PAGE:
December 12, 2017
Budget relies on uncertain funding; Civic Federation recommends increased pricing during times of high demand
(CHICAGO) In an analysis released today, the Civic Federation announced that it opposes the Chicago Transit Authority’s proposed FY2018 operating budget of $1.51 billion, because it relies on overly optimistic projections of restored funding from the State of Illinois and embarks on a dangerous path of borrowing for operational expenses to close the prior year shortfall. The full analysis is available here.
As detailed in the report, the CTA is resorting to $17.5 million in short-term borrowing to close the prior year’s budget gap. Further, the CTA is again relying on the overly optimistic revenue projections provided by the Regional Transportation Authority (RTA), which include restoration of $14 million in State funding that has not been provided since FY2015. The CTA has not released a plan for how it will make additional cuts in FY2018 to pay back the borrowing and then shore up the budget when an anticipated $14 million in State funding does not materialize.
“The CTA faces serious challenges, some of which are the result of inaction at the State and regional levels and others that are from outside forces, including historically low gas prices and increased rideshare popularity,” said Civic Federation President Laurence Msall. “However, by failing to face its economic reality in the present, the CTA is at risk for ever-greater financial problems in the future.”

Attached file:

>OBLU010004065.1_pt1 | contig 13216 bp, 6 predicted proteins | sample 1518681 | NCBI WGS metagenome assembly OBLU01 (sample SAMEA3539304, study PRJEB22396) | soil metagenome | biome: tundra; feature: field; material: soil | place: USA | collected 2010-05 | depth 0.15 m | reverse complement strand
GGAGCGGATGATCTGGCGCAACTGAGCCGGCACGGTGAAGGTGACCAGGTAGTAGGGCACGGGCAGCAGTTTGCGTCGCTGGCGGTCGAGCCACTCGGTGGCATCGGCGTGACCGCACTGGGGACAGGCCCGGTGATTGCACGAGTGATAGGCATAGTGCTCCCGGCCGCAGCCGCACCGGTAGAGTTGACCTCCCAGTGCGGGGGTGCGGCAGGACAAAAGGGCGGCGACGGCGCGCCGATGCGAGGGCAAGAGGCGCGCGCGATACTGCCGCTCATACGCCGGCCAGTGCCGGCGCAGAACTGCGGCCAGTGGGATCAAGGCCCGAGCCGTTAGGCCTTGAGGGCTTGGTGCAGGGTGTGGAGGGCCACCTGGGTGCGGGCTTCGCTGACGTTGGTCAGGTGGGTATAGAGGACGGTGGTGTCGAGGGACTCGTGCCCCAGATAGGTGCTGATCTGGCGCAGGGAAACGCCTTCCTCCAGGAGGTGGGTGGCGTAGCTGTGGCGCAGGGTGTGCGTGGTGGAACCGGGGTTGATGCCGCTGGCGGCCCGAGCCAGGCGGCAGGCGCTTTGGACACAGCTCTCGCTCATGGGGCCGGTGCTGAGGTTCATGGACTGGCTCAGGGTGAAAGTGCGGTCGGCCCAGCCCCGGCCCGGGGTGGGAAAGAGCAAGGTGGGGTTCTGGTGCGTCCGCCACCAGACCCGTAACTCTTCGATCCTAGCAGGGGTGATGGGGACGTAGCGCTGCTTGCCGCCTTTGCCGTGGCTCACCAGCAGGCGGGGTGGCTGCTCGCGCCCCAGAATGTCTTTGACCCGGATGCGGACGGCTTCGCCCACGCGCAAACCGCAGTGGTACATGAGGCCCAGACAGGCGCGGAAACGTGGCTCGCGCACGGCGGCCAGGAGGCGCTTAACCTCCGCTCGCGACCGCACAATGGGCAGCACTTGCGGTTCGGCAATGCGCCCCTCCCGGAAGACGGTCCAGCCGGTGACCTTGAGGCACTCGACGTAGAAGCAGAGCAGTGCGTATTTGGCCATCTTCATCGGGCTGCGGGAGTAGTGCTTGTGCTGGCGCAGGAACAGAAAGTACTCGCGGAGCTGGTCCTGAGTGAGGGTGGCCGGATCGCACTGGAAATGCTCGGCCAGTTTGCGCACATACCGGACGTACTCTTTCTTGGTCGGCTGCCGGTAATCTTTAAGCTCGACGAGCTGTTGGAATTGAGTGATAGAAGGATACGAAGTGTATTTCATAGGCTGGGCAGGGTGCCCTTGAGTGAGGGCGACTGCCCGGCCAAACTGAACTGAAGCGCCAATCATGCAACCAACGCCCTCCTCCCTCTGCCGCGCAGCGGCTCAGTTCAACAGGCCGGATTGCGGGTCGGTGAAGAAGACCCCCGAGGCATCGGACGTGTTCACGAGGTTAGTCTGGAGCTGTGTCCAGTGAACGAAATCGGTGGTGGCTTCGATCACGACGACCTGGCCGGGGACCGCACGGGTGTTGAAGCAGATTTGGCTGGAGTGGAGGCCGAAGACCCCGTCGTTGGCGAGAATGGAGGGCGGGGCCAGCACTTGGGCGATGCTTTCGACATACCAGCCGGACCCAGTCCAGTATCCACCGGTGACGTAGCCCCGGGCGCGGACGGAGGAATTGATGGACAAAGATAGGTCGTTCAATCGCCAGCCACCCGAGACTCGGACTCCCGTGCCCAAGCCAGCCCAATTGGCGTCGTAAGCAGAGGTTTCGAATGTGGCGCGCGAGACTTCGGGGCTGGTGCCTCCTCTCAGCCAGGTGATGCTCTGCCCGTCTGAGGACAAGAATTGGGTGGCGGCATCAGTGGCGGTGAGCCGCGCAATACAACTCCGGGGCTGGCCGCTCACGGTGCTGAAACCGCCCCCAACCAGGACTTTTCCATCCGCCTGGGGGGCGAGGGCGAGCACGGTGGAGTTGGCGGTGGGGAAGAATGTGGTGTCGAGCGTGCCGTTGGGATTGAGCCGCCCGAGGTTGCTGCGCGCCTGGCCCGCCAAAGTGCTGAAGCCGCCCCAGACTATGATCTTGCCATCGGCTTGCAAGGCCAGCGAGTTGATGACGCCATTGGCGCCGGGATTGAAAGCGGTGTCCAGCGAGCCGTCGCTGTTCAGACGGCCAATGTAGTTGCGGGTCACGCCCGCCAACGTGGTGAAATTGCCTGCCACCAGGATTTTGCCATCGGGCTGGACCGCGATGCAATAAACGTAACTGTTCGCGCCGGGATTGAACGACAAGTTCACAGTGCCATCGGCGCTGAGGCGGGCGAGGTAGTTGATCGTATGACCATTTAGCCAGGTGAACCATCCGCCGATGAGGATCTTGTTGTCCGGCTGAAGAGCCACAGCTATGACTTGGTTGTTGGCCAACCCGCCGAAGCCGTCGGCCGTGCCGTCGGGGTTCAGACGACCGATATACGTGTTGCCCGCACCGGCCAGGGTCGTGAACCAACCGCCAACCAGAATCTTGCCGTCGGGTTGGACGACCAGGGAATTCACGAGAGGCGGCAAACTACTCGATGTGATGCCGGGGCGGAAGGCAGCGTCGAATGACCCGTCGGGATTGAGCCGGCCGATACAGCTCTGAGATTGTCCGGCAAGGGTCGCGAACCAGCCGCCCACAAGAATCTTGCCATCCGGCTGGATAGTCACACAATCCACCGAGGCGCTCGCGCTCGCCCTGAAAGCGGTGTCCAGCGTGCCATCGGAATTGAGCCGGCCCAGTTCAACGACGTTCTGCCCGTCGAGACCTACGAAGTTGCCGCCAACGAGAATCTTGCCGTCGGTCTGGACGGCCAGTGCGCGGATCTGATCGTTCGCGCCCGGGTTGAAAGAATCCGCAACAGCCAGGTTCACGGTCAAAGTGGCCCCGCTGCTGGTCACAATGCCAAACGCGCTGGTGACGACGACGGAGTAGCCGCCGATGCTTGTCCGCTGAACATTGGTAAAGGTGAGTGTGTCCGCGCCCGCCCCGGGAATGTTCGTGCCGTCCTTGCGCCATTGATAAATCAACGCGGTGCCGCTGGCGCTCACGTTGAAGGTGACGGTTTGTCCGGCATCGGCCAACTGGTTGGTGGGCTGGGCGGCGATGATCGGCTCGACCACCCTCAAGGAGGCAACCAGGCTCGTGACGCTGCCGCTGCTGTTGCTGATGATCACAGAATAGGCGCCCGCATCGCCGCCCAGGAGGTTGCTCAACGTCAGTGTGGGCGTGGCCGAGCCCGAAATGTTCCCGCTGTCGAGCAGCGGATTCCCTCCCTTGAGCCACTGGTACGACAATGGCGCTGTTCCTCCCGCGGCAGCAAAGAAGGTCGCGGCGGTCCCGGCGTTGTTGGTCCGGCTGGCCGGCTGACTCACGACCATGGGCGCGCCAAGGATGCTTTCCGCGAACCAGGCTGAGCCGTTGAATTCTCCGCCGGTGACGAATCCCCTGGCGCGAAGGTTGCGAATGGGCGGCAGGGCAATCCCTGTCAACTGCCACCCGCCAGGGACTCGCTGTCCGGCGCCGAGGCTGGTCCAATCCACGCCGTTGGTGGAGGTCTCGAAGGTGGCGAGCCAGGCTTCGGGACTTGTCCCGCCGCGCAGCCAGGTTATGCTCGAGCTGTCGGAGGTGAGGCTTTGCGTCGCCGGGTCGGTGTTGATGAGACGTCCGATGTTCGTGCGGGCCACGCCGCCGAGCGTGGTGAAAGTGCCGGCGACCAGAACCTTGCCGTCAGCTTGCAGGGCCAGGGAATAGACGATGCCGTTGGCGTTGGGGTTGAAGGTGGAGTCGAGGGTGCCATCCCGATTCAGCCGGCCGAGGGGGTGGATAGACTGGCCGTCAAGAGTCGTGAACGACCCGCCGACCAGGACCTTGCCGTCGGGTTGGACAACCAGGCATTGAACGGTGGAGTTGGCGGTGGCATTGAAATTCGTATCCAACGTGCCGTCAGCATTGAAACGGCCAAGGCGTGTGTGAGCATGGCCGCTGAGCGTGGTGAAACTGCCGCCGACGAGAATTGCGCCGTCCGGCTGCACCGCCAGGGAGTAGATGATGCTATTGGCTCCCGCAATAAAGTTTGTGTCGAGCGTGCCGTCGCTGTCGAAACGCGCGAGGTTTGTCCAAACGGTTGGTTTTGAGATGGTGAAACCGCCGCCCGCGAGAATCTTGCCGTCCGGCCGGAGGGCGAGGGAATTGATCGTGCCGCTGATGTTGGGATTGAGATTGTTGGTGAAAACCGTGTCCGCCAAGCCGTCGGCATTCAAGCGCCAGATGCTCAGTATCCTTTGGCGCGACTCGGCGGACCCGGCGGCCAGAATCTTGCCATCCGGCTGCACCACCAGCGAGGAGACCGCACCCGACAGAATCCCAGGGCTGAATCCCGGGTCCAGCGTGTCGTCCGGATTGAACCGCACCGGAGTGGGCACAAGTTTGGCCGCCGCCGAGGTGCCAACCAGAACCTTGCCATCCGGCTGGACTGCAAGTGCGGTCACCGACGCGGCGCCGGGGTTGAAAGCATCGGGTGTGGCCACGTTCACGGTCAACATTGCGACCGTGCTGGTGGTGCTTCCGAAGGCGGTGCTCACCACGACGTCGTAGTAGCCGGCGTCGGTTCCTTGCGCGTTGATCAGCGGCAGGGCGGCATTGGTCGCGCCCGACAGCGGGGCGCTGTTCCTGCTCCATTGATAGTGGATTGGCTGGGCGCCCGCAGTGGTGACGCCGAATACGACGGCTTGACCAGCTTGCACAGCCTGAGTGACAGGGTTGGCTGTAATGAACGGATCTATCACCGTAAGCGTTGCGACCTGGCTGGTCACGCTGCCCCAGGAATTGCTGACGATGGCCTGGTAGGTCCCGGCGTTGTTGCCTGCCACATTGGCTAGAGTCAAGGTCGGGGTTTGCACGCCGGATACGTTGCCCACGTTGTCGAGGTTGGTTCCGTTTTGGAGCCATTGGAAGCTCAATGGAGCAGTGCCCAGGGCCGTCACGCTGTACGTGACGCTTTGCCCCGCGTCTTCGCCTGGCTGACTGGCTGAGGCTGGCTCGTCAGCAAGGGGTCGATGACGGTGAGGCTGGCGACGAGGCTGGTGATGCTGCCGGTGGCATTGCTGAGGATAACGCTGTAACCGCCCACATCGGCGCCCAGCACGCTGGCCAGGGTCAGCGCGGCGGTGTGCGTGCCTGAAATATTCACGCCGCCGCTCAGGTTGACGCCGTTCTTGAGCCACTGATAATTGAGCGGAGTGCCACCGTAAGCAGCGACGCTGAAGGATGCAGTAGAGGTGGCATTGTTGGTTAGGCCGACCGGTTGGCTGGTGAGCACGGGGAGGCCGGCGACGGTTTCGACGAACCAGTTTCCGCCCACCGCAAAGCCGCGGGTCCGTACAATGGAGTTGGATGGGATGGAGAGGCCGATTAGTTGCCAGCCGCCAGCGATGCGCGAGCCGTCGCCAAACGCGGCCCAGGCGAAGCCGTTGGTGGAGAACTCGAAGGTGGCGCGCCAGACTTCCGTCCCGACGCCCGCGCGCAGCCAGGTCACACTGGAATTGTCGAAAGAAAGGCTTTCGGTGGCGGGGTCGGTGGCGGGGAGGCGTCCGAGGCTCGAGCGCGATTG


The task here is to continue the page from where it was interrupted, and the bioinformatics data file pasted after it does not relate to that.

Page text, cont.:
As an alternative path to generate additional revenue, balance the budget and maintain service levels, the Civic Federation recommends implementing increased fares on trains and express buses during high-demand periods—such as rush hours and around large-scale events—in conjunction with the proposed 25-cent base-fare increase.
“Through increased use of Uber, Lyft and other services competing for CTA’s ridership, consumers have grown accustomed to peak-usage pricing,” said Msall. “We encourage CTA to embrace this concept by implementing a reasonable surcharge during periods of high rider demand.”
The Civic Federation has concerns that if the State fails to come through with anticipated reimbursements, and if the CTA does not implement new revenue measures, riders could face service cuts or an ongoing cycle of short-term borrowing to close budget gaps.
Despite opposition to the spending plan, the Civic Federation recognizes many positive items in the budget, including efficiencies, personnel reductions and the relatively modest, but ultimately insufficient, fare increase. The Federation further commends the CTA for recent strides made to improve the customer experience by modernizing the fleet, enhancing service levels and improving accessibility and security.
In order for the CTA, Metra and Pace to continue to function as key economic assets to the region, the Civic Federation believes that the State and RTA must exercise their responsibility to provide essential operating and capital support. The State must develop a capital improvement plan that adequately funds transit needs across Illinois. The Federation additionally suggests that the Chicago region might be better served by a truly integrated regional transit agency that serves both the suburbs and city by promoting coordination rather than competition, encouraging reasonable planning and recognizing State budget reality.